Fewer Amber Valley children are obese

FEWER primary school leavers in Amber Valley are obese, according to latest figures from the National Child Measurement Programme.

Results of the 2010/11 programme – which measures the height and weight of all primary schoolchildren in reception year, and again in their final year – shows that 16.2 per cent of primary school leavers in Amber Valley are now classed as obese as opposed to 18.4 per cent in the previous year.

Health bosses from NHS Derbyshire County say the figures are below the England average, of 19 per cent, and show a significant reduction in obesity rates in this age group.

Jane Hicken, children’s obesity coordinator for NHS Derbyshire County, said: “It’s very encouraging to see that there’s been a downward trend in obesity in these two age groups, particularly in four to five year olds. If this trend continues we will start to realise the benefits as these children get older. But we also know there is more work to do to reduce rising rates in older children where trends in obesity are generally higher both locally and nationally.”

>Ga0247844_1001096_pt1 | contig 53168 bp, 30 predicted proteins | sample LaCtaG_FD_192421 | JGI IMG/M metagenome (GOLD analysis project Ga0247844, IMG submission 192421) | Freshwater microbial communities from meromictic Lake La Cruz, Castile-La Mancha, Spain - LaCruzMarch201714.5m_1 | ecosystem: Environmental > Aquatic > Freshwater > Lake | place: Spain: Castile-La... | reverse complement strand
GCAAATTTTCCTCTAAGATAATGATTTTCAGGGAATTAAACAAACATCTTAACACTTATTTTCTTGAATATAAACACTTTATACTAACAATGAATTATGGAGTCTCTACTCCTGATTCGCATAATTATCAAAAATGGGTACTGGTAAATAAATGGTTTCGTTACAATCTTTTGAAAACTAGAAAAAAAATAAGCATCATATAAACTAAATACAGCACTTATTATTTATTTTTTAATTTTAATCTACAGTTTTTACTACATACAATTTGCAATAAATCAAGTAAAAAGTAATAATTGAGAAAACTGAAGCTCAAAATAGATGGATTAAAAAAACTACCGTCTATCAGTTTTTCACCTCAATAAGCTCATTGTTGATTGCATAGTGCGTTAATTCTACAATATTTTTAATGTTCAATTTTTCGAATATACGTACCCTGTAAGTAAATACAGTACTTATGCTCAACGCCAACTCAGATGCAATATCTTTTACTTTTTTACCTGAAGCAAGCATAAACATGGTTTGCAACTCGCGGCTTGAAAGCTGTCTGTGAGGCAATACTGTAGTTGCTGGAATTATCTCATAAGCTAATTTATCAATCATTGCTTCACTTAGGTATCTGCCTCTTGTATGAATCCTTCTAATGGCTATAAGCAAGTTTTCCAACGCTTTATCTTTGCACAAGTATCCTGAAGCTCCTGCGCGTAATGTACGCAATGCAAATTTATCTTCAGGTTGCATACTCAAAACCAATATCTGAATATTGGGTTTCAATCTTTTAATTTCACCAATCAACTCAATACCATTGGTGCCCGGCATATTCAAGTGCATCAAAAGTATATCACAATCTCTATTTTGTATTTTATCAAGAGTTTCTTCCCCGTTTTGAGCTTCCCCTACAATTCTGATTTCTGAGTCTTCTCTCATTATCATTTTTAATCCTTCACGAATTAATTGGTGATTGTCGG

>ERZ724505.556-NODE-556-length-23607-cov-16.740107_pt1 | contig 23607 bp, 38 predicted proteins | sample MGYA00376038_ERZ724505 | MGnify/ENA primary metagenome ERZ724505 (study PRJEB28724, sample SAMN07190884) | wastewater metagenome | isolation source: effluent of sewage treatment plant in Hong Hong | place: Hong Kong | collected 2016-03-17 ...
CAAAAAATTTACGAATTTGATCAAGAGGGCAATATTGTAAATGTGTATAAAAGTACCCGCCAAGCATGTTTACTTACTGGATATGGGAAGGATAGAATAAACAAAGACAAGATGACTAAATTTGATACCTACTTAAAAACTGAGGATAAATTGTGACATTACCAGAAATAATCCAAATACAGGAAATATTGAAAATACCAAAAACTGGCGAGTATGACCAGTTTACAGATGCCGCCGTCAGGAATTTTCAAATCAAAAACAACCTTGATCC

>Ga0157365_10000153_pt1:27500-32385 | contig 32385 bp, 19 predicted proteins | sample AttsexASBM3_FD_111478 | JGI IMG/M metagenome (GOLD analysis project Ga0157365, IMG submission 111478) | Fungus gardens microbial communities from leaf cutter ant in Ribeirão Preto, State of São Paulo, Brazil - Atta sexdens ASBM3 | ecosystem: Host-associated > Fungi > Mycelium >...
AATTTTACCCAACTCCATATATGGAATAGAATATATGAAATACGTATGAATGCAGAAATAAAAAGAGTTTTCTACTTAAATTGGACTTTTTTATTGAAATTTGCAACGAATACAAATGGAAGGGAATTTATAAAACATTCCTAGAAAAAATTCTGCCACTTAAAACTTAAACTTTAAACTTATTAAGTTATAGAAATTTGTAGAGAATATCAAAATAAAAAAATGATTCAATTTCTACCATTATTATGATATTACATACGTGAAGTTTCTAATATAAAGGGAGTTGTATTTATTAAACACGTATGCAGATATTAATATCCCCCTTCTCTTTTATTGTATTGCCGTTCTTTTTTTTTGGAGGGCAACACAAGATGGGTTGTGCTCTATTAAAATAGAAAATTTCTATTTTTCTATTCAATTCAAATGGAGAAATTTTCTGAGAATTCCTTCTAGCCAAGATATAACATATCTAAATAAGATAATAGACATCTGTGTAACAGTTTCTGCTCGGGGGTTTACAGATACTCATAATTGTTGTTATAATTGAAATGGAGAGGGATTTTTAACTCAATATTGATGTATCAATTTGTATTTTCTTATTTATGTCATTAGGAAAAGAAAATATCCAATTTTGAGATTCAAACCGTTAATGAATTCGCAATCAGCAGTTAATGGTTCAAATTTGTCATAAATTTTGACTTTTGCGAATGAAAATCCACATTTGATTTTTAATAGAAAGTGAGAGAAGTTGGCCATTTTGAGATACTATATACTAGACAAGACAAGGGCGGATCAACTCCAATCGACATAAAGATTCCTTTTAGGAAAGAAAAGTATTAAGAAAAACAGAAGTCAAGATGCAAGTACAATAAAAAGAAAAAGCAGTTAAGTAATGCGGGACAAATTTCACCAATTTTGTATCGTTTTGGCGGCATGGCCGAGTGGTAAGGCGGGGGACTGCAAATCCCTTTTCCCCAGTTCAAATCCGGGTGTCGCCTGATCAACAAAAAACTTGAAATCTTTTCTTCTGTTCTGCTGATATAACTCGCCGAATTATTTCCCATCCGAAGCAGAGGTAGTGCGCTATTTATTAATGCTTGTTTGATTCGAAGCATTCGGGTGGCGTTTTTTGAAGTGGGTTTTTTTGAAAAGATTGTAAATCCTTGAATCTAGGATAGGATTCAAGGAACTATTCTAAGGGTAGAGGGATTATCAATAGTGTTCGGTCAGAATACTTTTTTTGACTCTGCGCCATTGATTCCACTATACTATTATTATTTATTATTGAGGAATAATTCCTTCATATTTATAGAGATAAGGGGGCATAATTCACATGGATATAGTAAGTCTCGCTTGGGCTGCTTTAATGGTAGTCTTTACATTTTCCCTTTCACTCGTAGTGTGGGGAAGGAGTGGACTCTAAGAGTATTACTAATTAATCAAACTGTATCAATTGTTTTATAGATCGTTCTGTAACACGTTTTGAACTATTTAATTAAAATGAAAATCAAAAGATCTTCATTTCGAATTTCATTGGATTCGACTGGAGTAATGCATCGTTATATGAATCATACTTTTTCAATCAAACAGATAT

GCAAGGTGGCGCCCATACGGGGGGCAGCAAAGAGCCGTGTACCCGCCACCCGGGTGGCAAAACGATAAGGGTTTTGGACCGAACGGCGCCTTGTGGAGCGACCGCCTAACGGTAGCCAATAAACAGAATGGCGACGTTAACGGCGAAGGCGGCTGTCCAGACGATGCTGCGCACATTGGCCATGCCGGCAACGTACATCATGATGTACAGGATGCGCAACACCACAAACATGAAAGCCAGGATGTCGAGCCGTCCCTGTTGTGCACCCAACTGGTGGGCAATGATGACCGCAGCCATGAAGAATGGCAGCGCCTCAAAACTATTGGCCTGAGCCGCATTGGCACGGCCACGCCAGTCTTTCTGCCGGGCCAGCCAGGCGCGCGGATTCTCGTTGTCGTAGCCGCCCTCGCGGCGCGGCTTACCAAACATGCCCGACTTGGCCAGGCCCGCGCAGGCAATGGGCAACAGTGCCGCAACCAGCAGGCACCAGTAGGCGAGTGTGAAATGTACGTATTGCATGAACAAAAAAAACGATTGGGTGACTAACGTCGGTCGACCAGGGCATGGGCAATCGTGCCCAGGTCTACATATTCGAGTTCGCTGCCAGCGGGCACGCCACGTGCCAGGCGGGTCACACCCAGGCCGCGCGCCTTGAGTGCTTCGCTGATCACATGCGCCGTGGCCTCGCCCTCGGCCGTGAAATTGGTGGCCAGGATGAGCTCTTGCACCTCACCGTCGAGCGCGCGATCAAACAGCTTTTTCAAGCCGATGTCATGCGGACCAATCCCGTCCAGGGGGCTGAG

Data taken from primary school children just entering school also reveals that obesity rates in this year group are also on a downward trend – with 9.1 per cent of four to five year olds now classified as obese compared to 9.3 per cent last year. Ms Hicken added: “The programmes currently being delivered across Derbyshire are aimed at pre-schoolchildren and their families and primary schoolchildren, so we’re starting to see an impact on older children.

“But we are rolling out programmes aimed at children aged 5 to 15 and their families, which works with the whole family to increase physical activity levels, improve nutrition and reduce so-called ‘sedentary’ behaviour such as the amount of time spend watching the TV, playing computer games, and generally being inactive.”

Obesity can cause a range of health problems in children, including Type 2 diabetes, and can be carried into adult life.